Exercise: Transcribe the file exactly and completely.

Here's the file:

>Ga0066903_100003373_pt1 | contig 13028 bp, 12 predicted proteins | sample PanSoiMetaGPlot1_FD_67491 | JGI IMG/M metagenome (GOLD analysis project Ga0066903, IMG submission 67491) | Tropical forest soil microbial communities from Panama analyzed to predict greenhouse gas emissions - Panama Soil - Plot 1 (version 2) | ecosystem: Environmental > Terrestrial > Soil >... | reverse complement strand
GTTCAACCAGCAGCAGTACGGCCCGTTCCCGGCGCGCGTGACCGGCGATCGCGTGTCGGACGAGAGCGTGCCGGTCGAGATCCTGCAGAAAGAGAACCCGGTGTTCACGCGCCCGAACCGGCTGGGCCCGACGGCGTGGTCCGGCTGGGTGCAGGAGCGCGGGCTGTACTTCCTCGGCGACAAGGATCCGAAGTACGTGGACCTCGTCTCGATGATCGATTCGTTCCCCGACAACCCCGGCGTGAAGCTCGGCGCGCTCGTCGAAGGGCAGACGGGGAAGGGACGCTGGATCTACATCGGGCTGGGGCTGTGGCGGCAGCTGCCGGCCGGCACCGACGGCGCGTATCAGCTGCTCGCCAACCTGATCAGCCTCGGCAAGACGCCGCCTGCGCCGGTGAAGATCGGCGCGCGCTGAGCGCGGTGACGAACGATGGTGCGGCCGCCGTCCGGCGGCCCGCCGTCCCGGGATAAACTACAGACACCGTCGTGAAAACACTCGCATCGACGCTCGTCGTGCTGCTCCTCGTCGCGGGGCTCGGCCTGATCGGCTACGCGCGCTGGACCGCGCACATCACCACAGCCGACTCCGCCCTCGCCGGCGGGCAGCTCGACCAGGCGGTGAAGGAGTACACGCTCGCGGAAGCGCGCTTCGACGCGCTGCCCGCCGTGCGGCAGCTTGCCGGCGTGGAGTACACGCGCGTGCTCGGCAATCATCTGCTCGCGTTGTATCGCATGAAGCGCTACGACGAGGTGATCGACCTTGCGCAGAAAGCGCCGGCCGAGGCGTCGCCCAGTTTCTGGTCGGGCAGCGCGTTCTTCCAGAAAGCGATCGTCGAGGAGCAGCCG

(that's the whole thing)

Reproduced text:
>Ga0066903_100003373_pt1 | contig 13028 bp, 12 predicted proteins | sample PanSoiMetaGPlot1_FD_67491 | JGI IMG/M metagenome (GOLD analysis project Ga0066903, IMG submission 67491) | Tropical forest soil microbial communities from Panama analyzed to predict greenhouse gas emissions - Panama Soil - Plot 1 (version 2) | ecosystem: Environmental > Terrestrial > Soil >... | reverse complement strand
GTTCAACCAGCAGCAGTACGGCCCGTTCCCGGCGCGCGTGACCGGCGATCGCGTGTCGGACGAGAGCGTGCCGGTCGAGATCCTGCAGAAAGAGAACCCGGTGTTCACGCGCCCGAACCGGCTGGGCCCGACGGCGTGGTCCGGCTGGGTGCAGGAGCGCGGGCTGTACTTCCTCGGCGACAAGGATCCGAAGTACGTGGACCTCGTCTCGATGATCGATTCGTTCCCCGACAACCCCGGCGTGAAGCTCGGCGCGCTCGTCGAAGGGCAGACGGGGAAGGGACGCTGGATCTACATCGGGCTGGGGCTGTGGCGGCAGCTGCCGGCCGGCACCGACGGCGCGTATCAGCTGCTCGCCAACCTGATCAGCCTCGGCAAGACGCCGCCTGCGCCGGTGAAGATCGGCGCGCGCTGAGCGCGGTGACGAACGATGGTGCGGCCGCCGTCCGGCGGCCCGCCGTCCCGGGATAAACTACAGACACCGTCGTGAAAACACTCGCATCGACGCTCGTCGTGCTGCTCCTCGTCGCGGGGCTCGGCCTGATCGGCTACGCGCGCTGGACCGCGCACATCACCACAGCCGACTCCGCCCTCGCCGGCGGGCAGCTCGACCAGGCGGTGAAGGAGTACACGCTCGCGGAAGCGCGCTTCGACGCGCTGCCCGCCGTGCGGCAGCTTGCCGGCGTGGAGTACACGCGCGTGCTCGGCAATCATCTGCTCGCGTTGTATCGCATGAAGCGCTACGACGAGGTGATCGACCTTGCGCAGAAAGCGCCGGCCGAGGCGTCGCCCAGTTTCTGGTCGGGCAGCGCGTTCTTCCAGAAAGCGATCGTCGAGGAGCAGCCG